Violence, on every level, simply begets more violence.
Dear Peace Organizations,
A group of peace activists in Minneapolis met to see whether there was anything we could do to help counter the violence that has been erupting around the country and at some protests and demonstrations. We don’t want to see the hatred and violence ratcheted up further, and we want to remind people that nonviolent tactics are, and always have been, central in peace organizing. One idea we had was for peace organizations to reaffirm their commitment to nonviolent tactics, and we began circulating a “Nonviolent Tactics Letter” for organizations to sign. To date, 18 organizations have signed. Would your organization consider signing on to the statement below? Our hope is that the groups signing will send the letter to their members, or post it on their website. We feel that the peace movement nationally must be proactive in adopting nonviolent tactics and opposing all forms of violence. Thanks.
Recommitting Ourselves to Nonviolent Tactics in a Time of War
At a time when violence plagues the U.S. — as seen in everything from steep increases in teen suicide; road rage incidents; mass shootings in schools, churches and other public places; shootings of and by police; and increasing economic inequality – there is a tendency towards political polarization and simplistic scapegoating to deal with these problems. Violence, on every level, simply begets more violence.
Experience has shown that, as long as there is a commitment to nonviolent tactics at public events, all groups can work together, even those that do not embrace nonviolence in their mission statement.
A variety of creative and nonviolent tactics are available to counter “hate speech” and racism. Respect for others’ rights, rather than being a problem that needs to be restricted, is required in order to maximize everyone’s freedom of speech, press, religion, association, etc. Therefore, the signing organizations confirm their commitment to peace and justice through the use of nonviolent tactics.
Coleen Rowley and Janet Contursi
Minnesota Peace Activists
Contact Janet at: firstname.lastname@example.org
The Parameters of Nonviolent Action: WHAT MAKES AN ACTION NONVIOLENT
The War Stops Here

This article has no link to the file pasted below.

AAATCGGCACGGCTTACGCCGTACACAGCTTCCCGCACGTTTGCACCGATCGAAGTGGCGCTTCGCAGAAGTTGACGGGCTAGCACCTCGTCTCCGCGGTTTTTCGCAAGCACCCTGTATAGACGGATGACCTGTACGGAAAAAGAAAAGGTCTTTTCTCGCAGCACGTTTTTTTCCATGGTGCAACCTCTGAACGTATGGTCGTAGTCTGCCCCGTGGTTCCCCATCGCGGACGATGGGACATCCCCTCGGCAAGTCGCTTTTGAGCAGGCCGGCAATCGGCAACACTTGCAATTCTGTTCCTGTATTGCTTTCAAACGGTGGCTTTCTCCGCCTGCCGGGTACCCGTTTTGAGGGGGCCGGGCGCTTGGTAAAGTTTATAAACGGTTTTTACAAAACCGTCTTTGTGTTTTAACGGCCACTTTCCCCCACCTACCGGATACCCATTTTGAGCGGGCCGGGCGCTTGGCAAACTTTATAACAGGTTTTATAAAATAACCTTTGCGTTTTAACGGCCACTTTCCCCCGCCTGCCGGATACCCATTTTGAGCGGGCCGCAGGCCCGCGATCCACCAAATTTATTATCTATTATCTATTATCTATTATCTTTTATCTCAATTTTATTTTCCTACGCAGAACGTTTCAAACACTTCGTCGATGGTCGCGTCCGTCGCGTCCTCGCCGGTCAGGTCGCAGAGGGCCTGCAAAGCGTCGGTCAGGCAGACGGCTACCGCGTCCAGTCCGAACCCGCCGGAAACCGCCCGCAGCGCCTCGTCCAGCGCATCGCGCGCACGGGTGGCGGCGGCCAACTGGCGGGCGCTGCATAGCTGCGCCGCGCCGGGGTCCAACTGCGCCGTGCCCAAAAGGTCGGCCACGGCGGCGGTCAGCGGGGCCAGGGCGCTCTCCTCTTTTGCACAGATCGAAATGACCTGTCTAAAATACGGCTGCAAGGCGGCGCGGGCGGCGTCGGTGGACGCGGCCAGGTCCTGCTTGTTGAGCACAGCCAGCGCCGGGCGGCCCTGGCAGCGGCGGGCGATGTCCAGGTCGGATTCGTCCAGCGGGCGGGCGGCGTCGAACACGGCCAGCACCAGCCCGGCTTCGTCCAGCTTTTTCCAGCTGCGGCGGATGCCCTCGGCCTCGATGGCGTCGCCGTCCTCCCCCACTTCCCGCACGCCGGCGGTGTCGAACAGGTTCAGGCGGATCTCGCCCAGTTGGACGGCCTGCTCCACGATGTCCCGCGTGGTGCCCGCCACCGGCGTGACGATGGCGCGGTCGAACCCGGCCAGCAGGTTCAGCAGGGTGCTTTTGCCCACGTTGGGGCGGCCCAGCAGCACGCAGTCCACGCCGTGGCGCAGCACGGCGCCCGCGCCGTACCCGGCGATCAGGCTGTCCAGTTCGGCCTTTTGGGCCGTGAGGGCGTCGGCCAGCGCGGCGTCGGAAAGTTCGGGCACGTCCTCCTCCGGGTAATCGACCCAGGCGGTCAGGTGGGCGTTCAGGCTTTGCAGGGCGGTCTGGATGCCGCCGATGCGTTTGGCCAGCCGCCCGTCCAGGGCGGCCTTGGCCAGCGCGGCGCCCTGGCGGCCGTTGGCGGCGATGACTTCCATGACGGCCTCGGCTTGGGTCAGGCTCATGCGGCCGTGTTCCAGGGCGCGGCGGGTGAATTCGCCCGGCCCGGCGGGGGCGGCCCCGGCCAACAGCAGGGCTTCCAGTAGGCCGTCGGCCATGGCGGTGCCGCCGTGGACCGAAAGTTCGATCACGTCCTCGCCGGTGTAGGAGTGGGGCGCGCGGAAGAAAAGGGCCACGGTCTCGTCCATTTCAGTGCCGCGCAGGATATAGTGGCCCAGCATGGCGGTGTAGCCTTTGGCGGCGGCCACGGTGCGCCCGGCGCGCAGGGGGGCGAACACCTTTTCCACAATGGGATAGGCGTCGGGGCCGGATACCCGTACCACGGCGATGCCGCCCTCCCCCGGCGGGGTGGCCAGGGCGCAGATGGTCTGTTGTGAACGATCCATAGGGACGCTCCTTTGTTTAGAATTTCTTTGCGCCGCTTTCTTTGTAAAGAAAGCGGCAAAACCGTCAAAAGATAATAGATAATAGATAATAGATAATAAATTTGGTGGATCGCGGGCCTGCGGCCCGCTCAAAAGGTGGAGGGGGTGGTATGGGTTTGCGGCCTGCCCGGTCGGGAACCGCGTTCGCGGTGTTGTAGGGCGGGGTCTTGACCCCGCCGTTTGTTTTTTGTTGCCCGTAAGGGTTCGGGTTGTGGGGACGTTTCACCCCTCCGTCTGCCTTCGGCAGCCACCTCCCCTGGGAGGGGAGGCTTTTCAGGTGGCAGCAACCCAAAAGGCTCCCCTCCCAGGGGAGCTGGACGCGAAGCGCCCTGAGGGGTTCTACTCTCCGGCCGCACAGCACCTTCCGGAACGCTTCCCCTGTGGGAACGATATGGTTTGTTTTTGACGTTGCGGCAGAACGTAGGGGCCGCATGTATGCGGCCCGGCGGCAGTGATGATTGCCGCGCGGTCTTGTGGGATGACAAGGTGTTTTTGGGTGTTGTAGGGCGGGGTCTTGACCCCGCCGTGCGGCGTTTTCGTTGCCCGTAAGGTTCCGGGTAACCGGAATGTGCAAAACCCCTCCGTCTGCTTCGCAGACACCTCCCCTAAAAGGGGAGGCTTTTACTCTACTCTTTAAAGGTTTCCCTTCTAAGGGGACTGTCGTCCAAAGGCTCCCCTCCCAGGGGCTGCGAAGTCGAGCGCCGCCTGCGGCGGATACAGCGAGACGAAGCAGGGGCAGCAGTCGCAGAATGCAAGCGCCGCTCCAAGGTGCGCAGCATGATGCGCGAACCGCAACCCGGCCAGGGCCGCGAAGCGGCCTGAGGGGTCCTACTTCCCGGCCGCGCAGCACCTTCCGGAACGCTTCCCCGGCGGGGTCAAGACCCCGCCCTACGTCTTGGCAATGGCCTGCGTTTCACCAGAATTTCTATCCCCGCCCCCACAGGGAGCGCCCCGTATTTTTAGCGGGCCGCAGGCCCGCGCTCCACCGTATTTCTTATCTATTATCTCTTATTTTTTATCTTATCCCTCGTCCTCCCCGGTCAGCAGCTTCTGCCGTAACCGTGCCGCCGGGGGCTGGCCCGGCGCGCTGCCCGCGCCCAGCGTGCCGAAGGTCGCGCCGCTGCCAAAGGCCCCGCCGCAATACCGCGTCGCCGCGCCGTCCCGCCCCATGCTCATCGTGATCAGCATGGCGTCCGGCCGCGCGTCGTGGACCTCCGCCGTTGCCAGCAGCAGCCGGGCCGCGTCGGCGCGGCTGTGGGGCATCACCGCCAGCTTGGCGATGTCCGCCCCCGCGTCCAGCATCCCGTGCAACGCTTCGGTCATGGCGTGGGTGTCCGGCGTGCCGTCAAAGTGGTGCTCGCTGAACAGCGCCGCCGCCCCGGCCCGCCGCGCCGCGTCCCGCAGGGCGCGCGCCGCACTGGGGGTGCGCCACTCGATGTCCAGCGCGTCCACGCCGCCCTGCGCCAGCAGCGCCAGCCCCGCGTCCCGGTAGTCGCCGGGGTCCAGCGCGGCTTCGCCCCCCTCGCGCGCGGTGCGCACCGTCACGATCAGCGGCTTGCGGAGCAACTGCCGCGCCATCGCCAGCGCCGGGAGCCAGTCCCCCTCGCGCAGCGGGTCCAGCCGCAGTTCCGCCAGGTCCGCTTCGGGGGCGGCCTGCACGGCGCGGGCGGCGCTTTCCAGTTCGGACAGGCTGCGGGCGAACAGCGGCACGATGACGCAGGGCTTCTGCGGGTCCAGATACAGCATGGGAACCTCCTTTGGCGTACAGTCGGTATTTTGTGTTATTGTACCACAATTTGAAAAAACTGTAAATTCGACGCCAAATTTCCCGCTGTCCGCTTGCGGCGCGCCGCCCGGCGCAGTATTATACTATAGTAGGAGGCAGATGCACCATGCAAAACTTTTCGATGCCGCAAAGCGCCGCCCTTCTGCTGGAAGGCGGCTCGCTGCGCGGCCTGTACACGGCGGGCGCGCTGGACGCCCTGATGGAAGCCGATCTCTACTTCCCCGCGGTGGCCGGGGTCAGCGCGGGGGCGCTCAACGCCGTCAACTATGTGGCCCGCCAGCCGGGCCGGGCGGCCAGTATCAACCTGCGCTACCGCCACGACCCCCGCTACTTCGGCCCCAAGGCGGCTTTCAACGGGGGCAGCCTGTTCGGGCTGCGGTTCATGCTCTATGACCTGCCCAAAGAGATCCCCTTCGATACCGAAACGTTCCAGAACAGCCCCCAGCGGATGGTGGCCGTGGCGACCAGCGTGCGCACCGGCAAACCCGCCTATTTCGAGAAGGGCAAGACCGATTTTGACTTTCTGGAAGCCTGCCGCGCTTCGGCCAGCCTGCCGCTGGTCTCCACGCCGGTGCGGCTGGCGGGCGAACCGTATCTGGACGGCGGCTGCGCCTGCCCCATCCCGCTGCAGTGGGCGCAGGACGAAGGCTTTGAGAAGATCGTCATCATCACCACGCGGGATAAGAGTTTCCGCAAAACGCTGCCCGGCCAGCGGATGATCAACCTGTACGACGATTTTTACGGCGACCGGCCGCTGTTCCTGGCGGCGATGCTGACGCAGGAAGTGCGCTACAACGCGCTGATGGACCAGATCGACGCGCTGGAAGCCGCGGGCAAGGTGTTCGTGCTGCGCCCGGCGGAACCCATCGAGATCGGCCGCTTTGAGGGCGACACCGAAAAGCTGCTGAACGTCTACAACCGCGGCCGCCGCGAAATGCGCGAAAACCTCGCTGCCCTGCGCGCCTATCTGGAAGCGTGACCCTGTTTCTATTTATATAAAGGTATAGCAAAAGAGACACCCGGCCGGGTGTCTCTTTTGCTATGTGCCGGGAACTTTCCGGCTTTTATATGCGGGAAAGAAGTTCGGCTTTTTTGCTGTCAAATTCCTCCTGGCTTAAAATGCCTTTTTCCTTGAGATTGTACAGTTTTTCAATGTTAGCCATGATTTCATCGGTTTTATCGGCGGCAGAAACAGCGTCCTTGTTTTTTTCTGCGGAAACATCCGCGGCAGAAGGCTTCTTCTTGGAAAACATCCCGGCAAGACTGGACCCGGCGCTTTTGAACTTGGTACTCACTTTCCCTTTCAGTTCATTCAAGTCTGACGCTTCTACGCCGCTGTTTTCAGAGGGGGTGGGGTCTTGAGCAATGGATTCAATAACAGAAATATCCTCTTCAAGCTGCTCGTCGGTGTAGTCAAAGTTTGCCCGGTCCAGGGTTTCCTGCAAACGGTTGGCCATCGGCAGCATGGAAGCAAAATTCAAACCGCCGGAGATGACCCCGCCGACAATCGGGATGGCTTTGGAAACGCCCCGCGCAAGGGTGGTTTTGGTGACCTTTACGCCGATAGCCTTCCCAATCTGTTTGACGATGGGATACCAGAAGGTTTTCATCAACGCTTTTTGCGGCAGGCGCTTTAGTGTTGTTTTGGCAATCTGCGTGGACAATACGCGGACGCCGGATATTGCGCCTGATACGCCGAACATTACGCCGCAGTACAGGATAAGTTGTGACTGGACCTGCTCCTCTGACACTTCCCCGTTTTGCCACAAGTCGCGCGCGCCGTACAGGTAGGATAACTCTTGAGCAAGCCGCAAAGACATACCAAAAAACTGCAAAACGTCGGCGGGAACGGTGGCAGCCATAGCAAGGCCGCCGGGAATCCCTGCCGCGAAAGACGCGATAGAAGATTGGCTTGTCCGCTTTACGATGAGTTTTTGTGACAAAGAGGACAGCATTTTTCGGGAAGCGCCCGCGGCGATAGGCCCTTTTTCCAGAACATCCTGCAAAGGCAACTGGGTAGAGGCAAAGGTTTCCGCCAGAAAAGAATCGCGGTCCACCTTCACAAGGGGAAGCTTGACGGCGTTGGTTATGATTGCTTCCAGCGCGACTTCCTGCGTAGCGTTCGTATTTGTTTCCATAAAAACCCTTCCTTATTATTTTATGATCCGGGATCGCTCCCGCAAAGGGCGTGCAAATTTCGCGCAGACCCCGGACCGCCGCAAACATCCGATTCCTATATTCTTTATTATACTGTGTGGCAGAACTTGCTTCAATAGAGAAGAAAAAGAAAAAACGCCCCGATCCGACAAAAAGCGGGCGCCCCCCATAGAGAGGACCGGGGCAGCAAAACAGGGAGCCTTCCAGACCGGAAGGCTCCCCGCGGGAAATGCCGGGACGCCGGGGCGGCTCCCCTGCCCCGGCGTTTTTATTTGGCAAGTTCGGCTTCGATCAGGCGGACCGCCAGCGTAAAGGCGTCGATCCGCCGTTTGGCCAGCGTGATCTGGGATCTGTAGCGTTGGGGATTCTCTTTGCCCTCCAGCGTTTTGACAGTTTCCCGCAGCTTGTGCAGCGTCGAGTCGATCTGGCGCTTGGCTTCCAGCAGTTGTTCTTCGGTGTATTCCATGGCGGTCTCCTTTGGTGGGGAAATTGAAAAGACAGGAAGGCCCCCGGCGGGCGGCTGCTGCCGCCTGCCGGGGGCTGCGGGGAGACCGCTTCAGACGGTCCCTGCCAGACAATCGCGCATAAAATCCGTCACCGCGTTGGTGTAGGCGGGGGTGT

By Daniel Berrigan
I think that over the years, from the Catonsville Nine to Plowshares, I recall the main discussion being twofold:
Spiritual preparation: Time was given to spiritual preparation, to the venting of fear and second thoughts and consequences to family, friends, work undertaken. We realized that everything would change with the action and gave that time and gave time for one another.
The search for symbols: We spent time together searching for symbols that would speak to us and speak publicly, symbols that would not inspire fear or revulsion.
So wanton thoughtlessness and mere destruction were out, from throwing trashcans to throwing bombs. The use of homemade napalm on draft cards and the pouring of blood of nuclear warheads seemed to speak to people. We did these actions with trepidation and wonder about how they would be received. And they were well received and started whole movements, so the Catonsville Nine set off a whole series of draft board raids, and the Plowshares Eight was the first of more than 60 disarmament actions.
Our apologies, good friends
… for the fracture of good order, the burning of paper instead of children,
the angering of the orderlies in the front parlor of the charnel house. We could not, so help us God, do otherwise….
We have chosen to say, with
the gift of our liberty, if necessary of our lives,
the violence stops here, the death stops here, the suppression of the truth stops here, the war stops here.
—Dan Berrigan on the burning of draft files at Catonsville, 1968
Daniel Berrigan is a poet, a Catholic priest and a founder of the Plowshares movement.
The Hole in the Ground: A Parable for Peacemakers
by Daniel Berrigan
The Hole in the Ground: A Parable for Peacemakers is a compelling account of the drain of the arms race on human and material resources and the complicity of corporations and the American community in supporting the death trade. In the face of despair, Daniel Berrigan asks us to choose life, to choose for our future and the future of the world’s children.
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